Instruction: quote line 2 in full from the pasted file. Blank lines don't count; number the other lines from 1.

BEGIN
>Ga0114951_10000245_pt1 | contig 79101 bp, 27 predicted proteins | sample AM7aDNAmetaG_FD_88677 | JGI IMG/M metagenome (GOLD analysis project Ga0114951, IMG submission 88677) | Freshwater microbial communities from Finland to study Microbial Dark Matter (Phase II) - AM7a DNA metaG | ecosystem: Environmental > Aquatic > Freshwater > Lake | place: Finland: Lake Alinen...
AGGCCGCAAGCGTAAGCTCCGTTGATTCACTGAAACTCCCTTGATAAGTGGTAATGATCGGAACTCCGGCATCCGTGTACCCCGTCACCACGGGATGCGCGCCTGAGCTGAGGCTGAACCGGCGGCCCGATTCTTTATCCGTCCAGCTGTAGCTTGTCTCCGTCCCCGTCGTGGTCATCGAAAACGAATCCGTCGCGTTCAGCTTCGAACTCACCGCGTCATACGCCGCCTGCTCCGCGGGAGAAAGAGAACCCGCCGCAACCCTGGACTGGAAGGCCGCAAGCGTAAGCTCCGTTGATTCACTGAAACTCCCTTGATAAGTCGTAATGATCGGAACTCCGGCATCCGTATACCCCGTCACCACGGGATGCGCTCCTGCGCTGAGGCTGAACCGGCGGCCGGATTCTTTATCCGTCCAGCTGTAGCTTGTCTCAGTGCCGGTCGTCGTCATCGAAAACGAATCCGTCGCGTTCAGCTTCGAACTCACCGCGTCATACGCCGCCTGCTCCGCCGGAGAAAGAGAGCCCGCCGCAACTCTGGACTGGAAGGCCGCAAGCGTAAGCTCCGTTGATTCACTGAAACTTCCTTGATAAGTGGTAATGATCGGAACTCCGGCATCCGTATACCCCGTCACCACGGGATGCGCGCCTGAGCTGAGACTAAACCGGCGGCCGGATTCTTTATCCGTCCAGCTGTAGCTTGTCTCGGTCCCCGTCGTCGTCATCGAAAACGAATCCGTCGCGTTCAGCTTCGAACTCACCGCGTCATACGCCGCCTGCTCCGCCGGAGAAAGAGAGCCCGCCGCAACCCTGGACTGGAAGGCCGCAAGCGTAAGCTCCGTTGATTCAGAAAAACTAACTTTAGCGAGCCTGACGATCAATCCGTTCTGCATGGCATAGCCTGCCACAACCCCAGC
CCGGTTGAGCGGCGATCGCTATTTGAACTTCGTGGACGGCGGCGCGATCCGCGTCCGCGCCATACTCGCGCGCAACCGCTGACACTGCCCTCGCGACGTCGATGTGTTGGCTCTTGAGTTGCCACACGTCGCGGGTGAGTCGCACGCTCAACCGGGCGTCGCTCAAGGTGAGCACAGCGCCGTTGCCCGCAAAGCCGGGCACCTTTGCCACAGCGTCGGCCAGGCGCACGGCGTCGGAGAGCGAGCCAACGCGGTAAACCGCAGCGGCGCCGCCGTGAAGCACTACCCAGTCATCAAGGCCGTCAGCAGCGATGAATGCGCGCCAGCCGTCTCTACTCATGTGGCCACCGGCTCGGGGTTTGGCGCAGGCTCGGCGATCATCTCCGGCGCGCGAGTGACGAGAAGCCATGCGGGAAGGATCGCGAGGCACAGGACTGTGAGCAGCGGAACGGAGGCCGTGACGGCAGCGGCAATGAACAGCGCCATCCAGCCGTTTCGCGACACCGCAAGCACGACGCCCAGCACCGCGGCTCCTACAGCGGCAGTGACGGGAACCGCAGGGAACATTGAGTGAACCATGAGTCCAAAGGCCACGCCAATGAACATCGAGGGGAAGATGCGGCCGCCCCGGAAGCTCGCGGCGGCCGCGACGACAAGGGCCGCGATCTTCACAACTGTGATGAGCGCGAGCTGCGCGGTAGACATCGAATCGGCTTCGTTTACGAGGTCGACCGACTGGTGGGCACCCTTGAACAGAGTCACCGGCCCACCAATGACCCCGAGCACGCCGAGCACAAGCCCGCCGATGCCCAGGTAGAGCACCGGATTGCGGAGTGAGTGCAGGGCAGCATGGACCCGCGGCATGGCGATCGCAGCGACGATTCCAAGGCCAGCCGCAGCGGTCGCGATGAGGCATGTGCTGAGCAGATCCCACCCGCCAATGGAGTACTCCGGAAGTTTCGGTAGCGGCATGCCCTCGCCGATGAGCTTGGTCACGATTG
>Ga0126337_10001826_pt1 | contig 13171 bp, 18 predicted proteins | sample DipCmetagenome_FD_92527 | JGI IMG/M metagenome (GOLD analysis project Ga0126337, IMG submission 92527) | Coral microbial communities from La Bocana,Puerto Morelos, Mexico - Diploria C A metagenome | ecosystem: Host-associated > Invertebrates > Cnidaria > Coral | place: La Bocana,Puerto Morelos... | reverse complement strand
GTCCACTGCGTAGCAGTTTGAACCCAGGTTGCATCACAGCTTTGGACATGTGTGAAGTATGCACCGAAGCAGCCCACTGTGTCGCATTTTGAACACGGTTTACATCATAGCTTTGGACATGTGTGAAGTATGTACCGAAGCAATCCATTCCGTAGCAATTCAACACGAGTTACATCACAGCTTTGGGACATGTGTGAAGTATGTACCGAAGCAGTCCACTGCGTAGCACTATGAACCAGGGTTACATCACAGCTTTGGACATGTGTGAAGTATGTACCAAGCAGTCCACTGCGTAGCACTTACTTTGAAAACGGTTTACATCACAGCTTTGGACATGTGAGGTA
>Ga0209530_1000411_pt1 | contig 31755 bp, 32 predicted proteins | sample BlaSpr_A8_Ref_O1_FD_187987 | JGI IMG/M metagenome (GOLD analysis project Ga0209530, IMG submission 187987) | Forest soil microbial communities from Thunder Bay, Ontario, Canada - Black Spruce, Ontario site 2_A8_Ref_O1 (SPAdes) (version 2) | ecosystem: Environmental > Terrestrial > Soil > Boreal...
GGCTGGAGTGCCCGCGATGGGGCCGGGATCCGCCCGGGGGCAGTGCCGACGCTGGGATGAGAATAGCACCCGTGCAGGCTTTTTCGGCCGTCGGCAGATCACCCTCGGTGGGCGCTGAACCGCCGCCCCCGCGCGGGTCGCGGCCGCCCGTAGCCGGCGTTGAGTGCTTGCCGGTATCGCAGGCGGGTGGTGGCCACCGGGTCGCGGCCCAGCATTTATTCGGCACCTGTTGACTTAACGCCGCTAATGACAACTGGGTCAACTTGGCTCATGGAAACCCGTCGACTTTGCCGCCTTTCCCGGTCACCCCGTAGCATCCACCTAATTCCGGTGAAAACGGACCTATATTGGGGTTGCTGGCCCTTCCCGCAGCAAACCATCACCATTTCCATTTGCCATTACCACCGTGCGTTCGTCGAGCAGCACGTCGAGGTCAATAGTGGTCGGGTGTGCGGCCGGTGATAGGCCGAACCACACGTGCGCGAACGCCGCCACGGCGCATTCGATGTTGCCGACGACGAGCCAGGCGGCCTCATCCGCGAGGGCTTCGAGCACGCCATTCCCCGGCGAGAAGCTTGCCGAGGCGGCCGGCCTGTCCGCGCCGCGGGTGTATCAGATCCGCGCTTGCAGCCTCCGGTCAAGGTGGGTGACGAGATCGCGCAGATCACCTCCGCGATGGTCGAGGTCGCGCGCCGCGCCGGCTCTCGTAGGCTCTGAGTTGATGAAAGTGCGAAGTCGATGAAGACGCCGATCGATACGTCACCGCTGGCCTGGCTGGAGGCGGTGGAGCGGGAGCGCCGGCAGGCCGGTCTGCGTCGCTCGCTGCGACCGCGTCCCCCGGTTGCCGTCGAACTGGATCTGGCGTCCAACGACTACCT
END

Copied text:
AGGCCGCAAGCGTAAGCTCCGTTGATTCACTGAAACTCCCTTGATAAGTGGTAATGATCGGAACTCCGGCATCCGTGTACCCCGTCACCACGGGATGCGCGCCTGAGCTGAGGCTGAACCGGCGGCCCGATTCTTTATCCGTCCAGCTGTAGCTTGTCTCCGTCCCCGTCGTGGTCATCGAAAACGAATCCGTCGCGTTCAGCTTCGAACTCACCGCGTCATACGCCGCCTGCTCCGCGGGAGAAAGAGAACCCGCCGCAACCCTGGACTGGAAGGCCGCAAGCGTAAGCTCCGTTGATTCACTGAAACTCCCTTGATAAGTCGTAATGATCGGAACTCCGGCATCCGTATACCCCGTCACCACGGGATGCGCTCCTGCGCTGAGGCTGAACCGGCGGCCGGATTCTTTATCCGTCCAGCTGTAGCTTGTCTCAGTGCCGGTCGTCGTCATCGAAAACGAATCCGTCGCGTTCAGCTTCGAACTCACCGCGTCATACGCCGCCTGCTCCGCCGGAGAAAGAGAGCCCGCCGCAACTCTGGACTGGAAGGCCGCAAGCGTAAGCTCCGTTGATTCACTGAAACTTCCTTGATAAGTGGTAATGATCGGAACTCCGGCATCCGTATACCCCGTCACCACGGGATGCGCGCCTGAGCTGAGACTAAACCGGCGGCCGGATTCTTTATCCGTCCAGCTGTAGCTTGTCTCGGTCCCCGTCGTCGTCATCGAAAACGAATCCGTCGCGTTCAGCTTCGAACTCACCGCGTCATACGCCGCCTGCTCCGCCGGAGAAAGAGAGCCCGCCGCAACCCTGGACTGGAAGGCCGCAAGCGTAAGCTCCGTTGATTCAGAAAAACTAACTTTAGCGAGCCTGACGATCAATCCGTTCTGCATGGCATAGCCTGCCACAACCCCAGC